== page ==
Health, Live, Pets
Pets & Fireworks
Apocolypse? Your dogs may think so; here are ways to calm their anxiety.
If you have a sound-sensitive beast, Fourth of July—heck, pretty much all of July—is a nighttime trial. Salt Lake County Animal Services reports an uptick in runaway pets this month. Advanced Veterinary Care, an emergency service in Salt Lake City, sees an increase in animals hit by cars.
July in Utah is an optimal time to test the efficacy of any anxiety-reducing practice or product.
Phytocannabinoids (a hemp derivative) entered Utah’s pet store market last year with the Park City-based Healthy Hemp Pet Company. Aspen Anderson, co-owner of Desert Raw Pet in Foothill Village says phytocannabinoids calm anxiety without side effects.
“My terrier, Baxter, was struggling as the next-door neighbors shot off round after round of sparks,” she says. “He tried to bury himself underneath me, whined, panted and showed other signs of distress. We gave him a hemp biscuit. Fifteen minutes later, he lay calm on the floor next to me—and unlike the popular Xanax option, he was not disoriented or uncomfortable. The fireworks continued, but his stress did not.” She shared that experience with her customers, who tried the hemp product and returned with their own stories. “We’ve become passionate advocates for phytocannabinoids for pets because the results speak for themselves,” Anderson says.
If you’re a believe in Bach flower remedies, you might want to try Rescue Remedy for Pets. Add two drops to the drinking water and see if it works for your animal. $18-23. You can get them at The Dog’s Meow pet stores (33rd South and in Draper).
They also carry ThunderShirts, which work by way of a gentle, steady compression. $40, small to extra-large.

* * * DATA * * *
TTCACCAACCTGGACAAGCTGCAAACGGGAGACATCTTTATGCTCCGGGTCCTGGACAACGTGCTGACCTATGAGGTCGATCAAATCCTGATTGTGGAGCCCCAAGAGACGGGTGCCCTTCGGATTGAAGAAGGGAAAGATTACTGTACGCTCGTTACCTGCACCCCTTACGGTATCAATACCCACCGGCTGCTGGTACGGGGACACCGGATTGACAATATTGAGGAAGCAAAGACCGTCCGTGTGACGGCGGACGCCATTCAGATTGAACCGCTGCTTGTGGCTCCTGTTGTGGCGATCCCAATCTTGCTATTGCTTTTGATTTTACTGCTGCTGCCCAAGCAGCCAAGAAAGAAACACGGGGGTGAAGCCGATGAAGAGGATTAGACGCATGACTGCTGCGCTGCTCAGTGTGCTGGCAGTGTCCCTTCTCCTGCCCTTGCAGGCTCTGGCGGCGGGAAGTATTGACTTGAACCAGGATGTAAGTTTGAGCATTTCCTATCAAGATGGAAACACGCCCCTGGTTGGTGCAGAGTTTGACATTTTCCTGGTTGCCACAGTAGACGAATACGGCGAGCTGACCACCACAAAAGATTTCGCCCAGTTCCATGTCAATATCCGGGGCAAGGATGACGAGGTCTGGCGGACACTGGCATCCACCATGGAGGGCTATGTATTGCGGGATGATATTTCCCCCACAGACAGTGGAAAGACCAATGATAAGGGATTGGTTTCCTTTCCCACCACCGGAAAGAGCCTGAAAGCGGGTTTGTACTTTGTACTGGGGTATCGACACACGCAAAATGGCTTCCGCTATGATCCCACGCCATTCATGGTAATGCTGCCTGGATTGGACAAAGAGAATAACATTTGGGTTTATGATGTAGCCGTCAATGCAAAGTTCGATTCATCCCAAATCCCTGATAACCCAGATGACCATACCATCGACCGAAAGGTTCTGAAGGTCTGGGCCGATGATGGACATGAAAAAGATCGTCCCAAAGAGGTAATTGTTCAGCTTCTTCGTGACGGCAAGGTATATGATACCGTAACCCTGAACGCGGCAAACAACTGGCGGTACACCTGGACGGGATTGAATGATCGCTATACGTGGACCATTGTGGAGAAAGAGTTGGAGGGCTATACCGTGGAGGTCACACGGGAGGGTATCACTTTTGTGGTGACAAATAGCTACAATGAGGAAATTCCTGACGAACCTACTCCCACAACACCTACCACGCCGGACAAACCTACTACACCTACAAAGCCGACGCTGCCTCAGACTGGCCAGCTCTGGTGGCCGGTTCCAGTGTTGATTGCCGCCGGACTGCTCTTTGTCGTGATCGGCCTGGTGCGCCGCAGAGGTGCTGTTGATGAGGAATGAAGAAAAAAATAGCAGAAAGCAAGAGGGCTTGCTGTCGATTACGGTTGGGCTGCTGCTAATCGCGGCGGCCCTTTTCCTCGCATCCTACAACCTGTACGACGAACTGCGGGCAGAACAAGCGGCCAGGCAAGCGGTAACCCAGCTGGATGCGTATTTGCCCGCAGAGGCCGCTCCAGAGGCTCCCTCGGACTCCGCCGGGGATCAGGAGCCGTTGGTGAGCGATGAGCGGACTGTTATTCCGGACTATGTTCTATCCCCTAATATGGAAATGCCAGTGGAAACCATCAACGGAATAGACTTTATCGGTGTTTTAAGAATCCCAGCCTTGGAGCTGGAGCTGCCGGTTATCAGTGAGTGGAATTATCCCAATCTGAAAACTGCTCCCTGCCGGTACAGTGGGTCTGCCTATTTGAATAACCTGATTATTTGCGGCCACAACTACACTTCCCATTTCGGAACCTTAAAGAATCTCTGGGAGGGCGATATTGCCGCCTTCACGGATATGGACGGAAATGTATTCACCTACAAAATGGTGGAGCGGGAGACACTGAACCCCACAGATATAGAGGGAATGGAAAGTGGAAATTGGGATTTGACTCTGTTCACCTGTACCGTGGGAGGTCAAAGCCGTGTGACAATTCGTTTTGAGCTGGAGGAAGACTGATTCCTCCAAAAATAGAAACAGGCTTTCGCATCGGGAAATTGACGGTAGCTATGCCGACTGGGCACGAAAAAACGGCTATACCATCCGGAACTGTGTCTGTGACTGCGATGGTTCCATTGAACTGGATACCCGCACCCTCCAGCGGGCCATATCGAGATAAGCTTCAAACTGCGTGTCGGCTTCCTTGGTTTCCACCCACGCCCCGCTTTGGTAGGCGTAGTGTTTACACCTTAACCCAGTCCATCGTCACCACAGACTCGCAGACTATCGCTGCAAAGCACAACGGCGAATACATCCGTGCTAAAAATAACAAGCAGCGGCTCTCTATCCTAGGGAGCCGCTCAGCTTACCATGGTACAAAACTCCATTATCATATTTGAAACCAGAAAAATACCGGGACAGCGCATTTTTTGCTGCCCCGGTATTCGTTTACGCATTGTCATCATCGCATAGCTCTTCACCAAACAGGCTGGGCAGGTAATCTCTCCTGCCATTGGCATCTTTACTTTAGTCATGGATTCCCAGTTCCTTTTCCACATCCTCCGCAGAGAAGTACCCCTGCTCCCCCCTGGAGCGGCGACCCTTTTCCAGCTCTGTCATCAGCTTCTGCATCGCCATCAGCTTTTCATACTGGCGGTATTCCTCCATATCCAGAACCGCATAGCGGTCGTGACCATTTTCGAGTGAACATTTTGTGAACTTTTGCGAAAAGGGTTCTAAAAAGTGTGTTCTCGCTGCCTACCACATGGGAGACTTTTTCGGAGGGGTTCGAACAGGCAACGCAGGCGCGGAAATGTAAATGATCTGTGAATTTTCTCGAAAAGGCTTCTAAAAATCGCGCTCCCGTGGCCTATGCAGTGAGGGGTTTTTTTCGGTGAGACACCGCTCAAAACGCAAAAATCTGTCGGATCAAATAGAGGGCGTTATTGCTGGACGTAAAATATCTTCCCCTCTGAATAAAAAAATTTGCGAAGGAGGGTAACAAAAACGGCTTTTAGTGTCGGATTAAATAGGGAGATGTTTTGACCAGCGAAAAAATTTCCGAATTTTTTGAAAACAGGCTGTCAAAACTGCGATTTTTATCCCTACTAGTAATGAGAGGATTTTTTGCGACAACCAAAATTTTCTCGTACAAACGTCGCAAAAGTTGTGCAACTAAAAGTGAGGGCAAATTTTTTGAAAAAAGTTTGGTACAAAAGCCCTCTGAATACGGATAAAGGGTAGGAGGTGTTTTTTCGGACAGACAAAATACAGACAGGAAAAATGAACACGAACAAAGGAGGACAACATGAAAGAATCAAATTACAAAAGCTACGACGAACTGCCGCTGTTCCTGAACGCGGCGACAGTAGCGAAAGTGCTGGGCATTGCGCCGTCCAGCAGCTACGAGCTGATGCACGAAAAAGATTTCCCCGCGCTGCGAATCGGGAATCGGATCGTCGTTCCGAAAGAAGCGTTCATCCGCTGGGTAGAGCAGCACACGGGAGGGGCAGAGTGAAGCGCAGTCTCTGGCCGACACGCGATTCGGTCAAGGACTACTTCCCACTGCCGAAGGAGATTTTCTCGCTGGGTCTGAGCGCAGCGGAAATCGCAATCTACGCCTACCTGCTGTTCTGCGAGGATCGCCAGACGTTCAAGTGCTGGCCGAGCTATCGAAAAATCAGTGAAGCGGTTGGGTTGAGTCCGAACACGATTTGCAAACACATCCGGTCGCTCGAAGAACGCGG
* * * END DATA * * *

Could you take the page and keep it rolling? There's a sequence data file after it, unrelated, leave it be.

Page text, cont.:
If fireworks are going off in your neighborhood, Dr. Pam Nichols, DVM, of Bountiful’s Animal Care Center says to make especially sure any prey-driven dogs such as terriers and retrievers are kept inside, as they have an instinct to chase after fire crackers.
When it comes to pharmaceuticals, Nichols puts no bets on Benedryl, in spite of the popular hype. “It just doesn’t work,” she says. And the benzodiazapines that some people give their pets can make the situation worse. She recommends Sileo (Dexmedetomidine), approved for noise-aversive dogs. “It’s a miracle drug,” she says. “There’s no grogginess. It makes the dog not care. I’ve seen it work even with really severe anxiety.”
If your pets have only mild concerns about the nighttime hullaballoo of these holidays, you may get by with more prosaic precautions: A common distracting sound, such as a radio or television, is helpful. Close drapes or pull shades if the flashes are nearby. Interact calmly, normally. A solicitous manner in time of high anxiety for your pet does not provide the stability needed.
— Greta Belanger deJong